Despite the negative press, both Marc Jacobs and Coty UK have stood behind their original concept for the shoot though remaining respectful of the ASA’s actions. “[it’s] provocative, but not indecent.” As spokesman for Coty Uk pointed out, “[it] doesn’t show private body parts or sexual activity.” Marc, never one to shy away from his vision, addressed the issue by saying “It’s really unfortunate that people have taken anything negative from what we believe is a really good campaign and one that so perfectly embodies the fragrance.” Furthermore, “We would never have suggested an advertising concept that we thought was inappropriate.”
Less than a month later, another advertisement featuring a minor had been banned by the ASA, this time for the ridiculous notion that it “suggested youth suicide.” Fourteen-year old True Grit star, Hailee Steinfeld, posed in a number of locations for Miu Miu’s Fall 2011 campaign which made it’s debut in July. The concept posed by Prada, the parent company of Miu Miu, was to feature Hailee as if she were taking a break on set in between takes. Unlike Fanning’s ads, Miu Miu wasn’t trying to make Hailee appear any older or younger than she actually is, in fact her actual age was paramount to the concept of the shoot.
The various ads shot by prominent photographer and filmmaker Bruce Webber, depict Steinfeld in the midst of various activities one could expect to happen on a daily basis to one of the most glamourous teenagers in the world. While the two most widely published shots show Hailee next to a train track, others editions show her eating pizza, lying on a cluster of colorful heels, relaxing in a shaded patch of grass, and walking down a flight of stairs whose floor resembles that of any messy teenager- only it’s thousands of dollars of couture that’s lying on the ground rather than dirty laundry.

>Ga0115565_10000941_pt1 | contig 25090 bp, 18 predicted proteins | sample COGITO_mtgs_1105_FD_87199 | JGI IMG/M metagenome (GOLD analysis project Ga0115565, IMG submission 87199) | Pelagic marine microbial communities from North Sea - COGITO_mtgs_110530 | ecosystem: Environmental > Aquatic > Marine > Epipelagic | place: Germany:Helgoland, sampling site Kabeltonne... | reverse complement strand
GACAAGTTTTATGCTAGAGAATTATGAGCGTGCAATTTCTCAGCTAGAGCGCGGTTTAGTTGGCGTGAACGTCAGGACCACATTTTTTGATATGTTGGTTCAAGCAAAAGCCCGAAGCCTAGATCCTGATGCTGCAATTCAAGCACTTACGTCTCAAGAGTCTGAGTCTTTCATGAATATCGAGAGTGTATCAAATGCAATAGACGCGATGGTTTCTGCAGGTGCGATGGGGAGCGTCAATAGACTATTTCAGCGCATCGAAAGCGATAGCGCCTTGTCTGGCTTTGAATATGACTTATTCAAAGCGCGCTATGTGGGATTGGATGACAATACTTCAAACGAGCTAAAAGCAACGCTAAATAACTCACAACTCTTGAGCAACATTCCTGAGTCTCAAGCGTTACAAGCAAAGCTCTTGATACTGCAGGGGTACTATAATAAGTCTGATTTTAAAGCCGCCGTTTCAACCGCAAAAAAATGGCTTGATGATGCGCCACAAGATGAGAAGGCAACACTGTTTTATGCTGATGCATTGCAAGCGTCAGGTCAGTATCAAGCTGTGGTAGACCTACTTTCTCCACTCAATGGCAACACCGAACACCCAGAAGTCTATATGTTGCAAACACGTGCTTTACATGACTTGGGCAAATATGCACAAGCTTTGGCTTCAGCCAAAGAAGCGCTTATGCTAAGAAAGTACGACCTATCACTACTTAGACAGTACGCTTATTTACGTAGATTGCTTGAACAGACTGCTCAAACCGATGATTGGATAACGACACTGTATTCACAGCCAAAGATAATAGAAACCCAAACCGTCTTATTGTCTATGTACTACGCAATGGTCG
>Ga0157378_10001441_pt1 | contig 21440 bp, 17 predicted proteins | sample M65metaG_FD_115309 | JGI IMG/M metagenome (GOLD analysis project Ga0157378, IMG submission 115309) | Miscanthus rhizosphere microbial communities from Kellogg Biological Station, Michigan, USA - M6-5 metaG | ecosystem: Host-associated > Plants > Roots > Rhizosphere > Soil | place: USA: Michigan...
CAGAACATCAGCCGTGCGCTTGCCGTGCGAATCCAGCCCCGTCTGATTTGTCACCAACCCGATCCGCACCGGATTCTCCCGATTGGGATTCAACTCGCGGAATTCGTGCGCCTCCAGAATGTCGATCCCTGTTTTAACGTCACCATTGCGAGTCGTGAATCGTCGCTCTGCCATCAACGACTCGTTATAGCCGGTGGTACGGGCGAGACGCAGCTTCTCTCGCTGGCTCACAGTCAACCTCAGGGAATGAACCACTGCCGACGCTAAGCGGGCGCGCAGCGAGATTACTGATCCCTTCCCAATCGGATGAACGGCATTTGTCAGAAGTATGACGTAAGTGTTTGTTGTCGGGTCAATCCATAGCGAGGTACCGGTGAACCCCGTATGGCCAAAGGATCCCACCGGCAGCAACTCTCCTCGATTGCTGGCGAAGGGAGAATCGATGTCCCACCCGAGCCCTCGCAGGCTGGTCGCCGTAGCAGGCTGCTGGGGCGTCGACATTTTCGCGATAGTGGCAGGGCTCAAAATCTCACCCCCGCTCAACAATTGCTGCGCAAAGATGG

The ad in question shows a fatigued Hailee, sitting alone on an abandoned set of railroad tracks. Deemed “irresponsible” by the ASA because they show a minor in an unsafe location, the ad also shows Hailee is rubbing her eyes, a notion that Prada says was supposed to make her look “wistful and thoughtful.” Like everything else, this has been taken out of context to somehow simulate ideas of teen depression, which has been taken to a whole other level because of the location said eye rubbing is taking place.
The ASA claims that the ad breaks industry codes because it puts a minor in an unsafe situation, in this case the train tracks. Although the tracks seem to be abandoned , therefore Hailee is not actually in any danger or inappropriate situation. “[Hailee] could have easily moved from where she was sitting because she was not restrained in any way.” Prada explained to WWD, “The viewpoint of the ad extended along the rail tack and it was clear there was no train in sight.”
In regards to the extremists notion that this might encourage children to play on train tracks or promote suicide in any way, Prada notes that although it stars a young girl, it is not targeted at children, but is “a serious high-fashion campaign aimed at adult women.” The notion of dressing little girls in clothes being marketed to women is a bit strange in and of itself. Even weirder was the fact that Miu Miu’s next ads are set to star a thirty-four year old Guinevere Van Seenus, a woman twice Hailee’s age.
Perhaps it was a slow month for the Advertising Security Agency, or maybe it came as a result of the added pressured from the summit on censorship earlier in the month on Downing Street, but November proved to be an unfortunate time for fashion advertisements in the U.K. Both ads had been running for a long enough time that most people who were target viewers had already seen them, and were on their way out, yet the ASA still felt that it was a worthy use of tax payers money to shut them down. Both ads, as each company duly pointed out, was meant for an audience in most cases over the age of twenty-five, a group that is presumably able to handle them considering in an time where young hollywood makes up a significant portion of the magazine they’re about to read. In the age of the internet, where any child with a computer can view much more traumatizing content, or anyone with a iphone can learn the best place to hide a dead body, it’s true that censorship is seriously lacking in many areas but it seems as though funds could be put to better use than inspecting fashion campaigns for a spark of controversy.